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An American flag flies over Capitol Hill in Washington. 

Have you been noticing lately that your conversations about politics have been almost exclusively with people who agree with you? Or, in the alternative, have you completely stopped talking about politics with others and have settled for just muttering comments to yourself as you watch Sean Hannity or Rachel Maddow pontificate?

Ciaran O'Connor understands. He also understands that these are trends that aren't particularly healthy — not for you. Not for democracy, either. So he's on a crusade to see if he and his colleagues can help restore respectful disagreement to American political conversation.

O'Connor is the chief marketing officer for a bipartisan nonprofit organization called Better Angels. The group is a national citizens' movement that aims to reduce political polarization in the United States by bringing liberals and conservatives together to understand each other beyond stereotypes. The group also works to teach practical skills for communicating across political differences.

Members of the group aim to practice what they preach — and, to that end, O'Connor, a liberal who has worked on Democratic political campaigns, will appear Tuesday, May 21 at Linn-Benton Community College with another Better Angels staff member: John Wood Jr., the organization's director of media development, and a social conservative. 

The free talk by O'Connor and Wood, dubbed "Respect + Rebellion," begins at 11 a.m. in the Russell Tripp Performance Center at LBCC, 6500 Pacific Blvd. SW in Albany. The presentation is sponsored by the LBCC Free Expression Team, its Civil Discourse Club and Village Square, another nonprofit organization that has some of the same goals as Better Angels.

The idea behind the presentation — really, the whole idea behind Better Angels — is to help teach skills to help people learn how to disagree with each other in a respectful manner. Those are skills that are in short supply these days. The presentation is a logical outgrowth of the work about civil discourse and free speech that has been going on over the last couple of years at LBCC.

In an interview last week, O'Connor talked about the origins of Better Angels and how he got involved with the organization. He had worked in Democratic political campaigns before becoming disillusioned and doing some traveling. But rather than return to the political trenches, "I really wanted to do something that had the potential to be more transformational. ... If we don't know how to talk to each other, we're going to disintegrate as a nation."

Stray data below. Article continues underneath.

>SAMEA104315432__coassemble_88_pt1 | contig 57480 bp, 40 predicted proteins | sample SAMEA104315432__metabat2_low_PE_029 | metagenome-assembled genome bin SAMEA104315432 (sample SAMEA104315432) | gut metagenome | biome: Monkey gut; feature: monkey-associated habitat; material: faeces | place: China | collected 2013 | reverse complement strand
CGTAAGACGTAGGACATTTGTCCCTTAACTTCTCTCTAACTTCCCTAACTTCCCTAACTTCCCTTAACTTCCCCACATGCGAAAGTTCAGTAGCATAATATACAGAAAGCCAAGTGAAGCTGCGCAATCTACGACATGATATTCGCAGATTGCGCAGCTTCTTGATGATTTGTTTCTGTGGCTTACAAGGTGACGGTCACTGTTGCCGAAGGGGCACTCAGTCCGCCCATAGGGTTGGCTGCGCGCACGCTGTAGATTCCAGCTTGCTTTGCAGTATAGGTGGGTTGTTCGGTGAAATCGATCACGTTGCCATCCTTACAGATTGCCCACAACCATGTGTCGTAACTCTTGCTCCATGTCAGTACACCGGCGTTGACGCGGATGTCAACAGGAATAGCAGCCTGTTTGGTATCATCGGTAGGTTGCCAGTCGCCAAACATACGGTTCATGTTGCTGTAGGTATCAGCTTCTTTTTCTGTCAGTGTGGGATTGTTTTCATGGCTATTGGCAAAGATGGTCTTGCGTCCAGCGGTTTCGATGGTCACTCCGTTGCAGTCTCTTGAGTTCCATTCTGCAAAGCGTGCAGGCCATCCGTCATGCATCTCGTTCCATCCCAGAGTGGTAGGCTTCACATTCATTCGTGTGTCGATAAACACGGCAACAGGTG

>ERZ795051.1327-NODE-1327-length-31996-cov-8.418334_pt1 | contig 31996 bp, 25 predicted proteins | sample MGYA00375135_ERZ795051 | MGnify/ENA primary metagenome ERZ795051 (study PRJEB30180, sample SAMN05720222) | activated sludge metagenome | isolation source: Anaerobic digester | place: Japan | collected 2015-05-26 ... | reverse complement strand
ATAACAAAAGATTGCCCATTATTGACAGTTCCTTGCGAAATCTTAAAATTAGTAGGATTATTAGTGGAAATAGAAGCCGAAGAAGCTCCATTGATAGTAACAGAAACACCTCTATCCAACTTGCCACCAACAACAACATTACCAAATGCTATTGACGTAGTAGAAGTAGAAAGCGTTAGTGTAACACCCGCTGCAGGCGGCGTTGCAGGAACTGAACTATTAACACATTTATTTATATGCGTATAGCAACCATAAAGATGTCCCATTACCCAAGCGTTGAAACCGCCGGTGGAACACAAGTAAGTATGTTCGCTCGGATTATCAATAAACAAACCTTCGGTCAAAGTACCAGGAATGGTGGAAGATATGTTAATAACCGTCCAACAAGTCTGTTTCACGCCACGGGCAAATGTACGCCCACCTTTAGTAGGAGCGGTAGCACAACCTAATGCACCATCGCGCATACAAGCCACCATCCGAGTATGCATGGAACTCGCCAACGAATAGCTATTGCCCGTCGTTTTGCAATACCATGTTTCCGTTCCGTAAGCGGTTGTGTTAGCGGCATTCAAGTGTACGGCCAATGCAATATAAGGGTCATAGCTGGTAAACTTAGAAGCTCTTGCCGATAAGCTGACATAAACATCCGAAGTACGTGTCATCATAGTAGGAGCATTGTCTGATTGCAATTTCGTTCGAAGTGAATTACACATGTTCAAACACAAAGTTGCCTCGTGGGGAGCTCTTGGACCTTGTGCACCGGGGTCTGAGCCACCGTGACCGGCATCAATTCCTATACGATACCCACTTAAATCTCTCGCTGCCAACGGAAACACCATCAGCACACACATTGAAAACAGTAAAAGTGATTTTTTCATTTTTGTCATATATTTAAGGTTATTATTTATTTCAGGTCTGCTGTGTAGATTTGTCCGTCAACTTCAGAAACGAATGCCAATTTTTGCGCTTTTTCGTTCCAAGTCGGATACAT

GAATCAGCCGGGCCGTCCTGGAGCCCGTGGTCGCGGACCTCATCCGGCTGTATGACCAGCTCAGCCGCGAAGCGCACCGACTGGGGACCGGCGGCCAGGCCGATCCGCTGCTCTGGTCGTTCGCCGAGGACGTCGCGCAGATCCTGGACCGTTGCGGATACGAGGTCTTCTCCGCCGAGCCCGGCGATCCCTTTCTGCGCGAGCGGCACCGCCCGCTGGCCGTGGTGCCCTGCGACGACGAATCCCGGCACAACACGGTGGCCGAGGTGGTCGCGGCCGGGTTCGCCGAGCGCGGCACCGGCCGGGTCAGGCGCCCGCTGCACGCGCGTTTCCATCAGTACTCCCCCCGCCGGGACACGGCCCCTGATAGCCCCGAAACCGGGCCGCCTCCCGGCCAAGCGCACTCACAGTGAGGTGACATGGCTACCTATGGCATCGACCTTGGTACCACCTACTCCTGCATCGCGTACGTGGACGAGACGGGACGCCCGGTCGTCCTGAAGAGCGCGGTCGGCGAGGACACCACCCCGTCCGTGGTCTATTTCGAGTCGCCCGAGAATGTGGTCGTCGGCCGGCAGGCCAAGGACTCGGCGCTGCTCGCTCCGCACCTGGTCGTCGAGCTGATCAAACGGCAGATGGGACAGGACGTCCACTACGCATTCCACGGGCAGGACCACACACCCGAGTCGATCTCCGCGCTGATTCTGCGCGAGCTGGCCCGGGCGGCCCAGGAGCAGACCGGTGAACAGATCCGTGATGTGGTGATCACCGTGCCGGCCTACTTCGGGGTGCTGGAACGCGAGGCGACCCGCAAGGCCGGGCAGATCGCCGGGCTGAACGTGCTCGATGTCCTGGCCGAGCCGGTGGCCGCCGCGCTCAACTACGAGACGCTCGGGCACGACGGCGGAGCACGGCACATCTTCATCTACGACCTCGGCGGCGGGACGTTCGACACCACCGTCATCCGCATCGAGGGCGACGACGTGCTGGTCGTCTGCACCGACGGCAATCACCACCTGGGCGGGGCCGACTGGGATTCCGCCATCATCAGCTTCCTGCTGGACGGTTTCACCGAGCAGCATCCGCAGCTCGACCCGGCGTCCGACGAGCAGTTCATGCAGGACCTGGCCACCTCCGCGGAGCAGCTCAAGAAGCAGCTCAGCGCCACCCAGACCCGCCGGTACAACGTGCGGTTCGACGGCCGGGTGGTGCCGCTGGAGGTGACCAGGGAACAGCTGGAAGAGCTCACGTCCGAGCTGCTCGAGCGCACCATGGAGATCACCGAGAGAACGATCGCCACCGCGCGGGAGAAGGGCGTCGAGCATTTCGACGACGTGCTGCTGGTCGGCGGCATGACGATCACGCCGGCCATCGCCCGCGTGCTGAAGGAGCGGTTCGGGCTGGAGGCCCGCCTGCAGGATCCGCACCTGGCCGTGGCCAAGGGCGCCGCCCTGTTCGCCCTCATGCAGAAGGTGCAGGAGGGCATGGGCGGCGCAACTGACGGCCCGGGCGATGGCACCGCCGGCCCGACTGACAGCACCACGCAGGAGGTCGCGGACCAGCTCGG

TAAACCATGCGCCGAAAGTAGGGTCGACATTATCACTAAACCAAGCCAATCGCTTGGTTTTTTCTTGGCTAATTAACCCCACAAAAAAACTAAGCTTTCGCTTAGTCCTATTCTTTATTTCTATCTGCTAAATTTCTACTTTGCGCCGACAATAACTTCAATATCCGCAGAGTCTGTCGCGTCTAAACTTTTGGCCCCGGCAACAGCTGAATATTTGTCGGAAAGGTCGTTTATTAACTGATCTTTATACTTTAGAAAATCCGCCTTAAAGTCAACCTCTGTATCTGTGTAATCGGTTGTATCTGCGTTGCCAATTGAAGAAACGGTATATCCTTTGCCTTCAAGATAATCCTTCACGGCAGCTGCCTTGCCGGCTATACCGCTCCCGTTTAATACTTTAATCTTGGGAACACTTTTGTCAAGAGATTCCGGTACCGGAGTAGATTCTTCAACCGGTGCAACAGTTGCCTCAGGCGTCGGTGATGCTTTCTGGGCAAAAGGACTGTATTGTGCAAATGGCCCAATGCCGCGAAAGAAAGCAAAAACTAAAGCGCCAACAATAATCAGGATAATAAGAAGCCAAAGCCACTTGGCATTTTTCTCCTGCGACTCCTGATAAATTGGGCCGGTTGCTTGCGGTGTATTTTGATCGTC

Better Angels has been working to try to build bridges since December 2016 — right after the presidential election — with a workshop in South Lebanon, Ohio. Organizers invited 10 Donald Trump supporters and 11 Hillary Clinton supporters to the session to see if the participants could find any common ground. The framework for the workshop was developed by a noted family therapist, and O'Connor said some of the precepts of family therapy still are used in Better Angels sessions.

Since that initial session, the idea has gained traction throughout the nation, and the "Respect + Rebellion" talk is one of the offshoots. 

There's no doubt that O'Connor and Wood disagree on important issues: O'Connor describes himself as a liberal who believes in an active government and supports progressive social causes and Democratic campaigns. Wood is a social conservative who views capitalism as the antidote to poverty and is the former vice chairman of the Republican Party of Los Angeles County. (O'Connor said the organization works hard to maintain an even balance between liberals and conservatives; it's a matter of practicing what you preach.)

And O'Connor said the goal of the presentation (or any Better Angels events) isn't about changing anyone's political beliefs but rather to find respectful ways to talk with each other about those beliefs. 

That, he said, requires some other skills that sometimes can be in short supply these days, with our overheated political dialogue: listening, for example. Being able to set aside stereotypes and assumptions about people who may not hold the same political views as you. A little bit of empathy helps as well.

O'Connor said he and Wood will offer exercises and training that can help participants take their first steps toward holding respectful conversations with people who hold different political views. 

But he understands how easy it is to stay ensconced in their own political camps, never bothering to reach out to the other side. So one other quality may be required as well, he said. 

"It's about whether you want to summon your own better angels. It takes courage."

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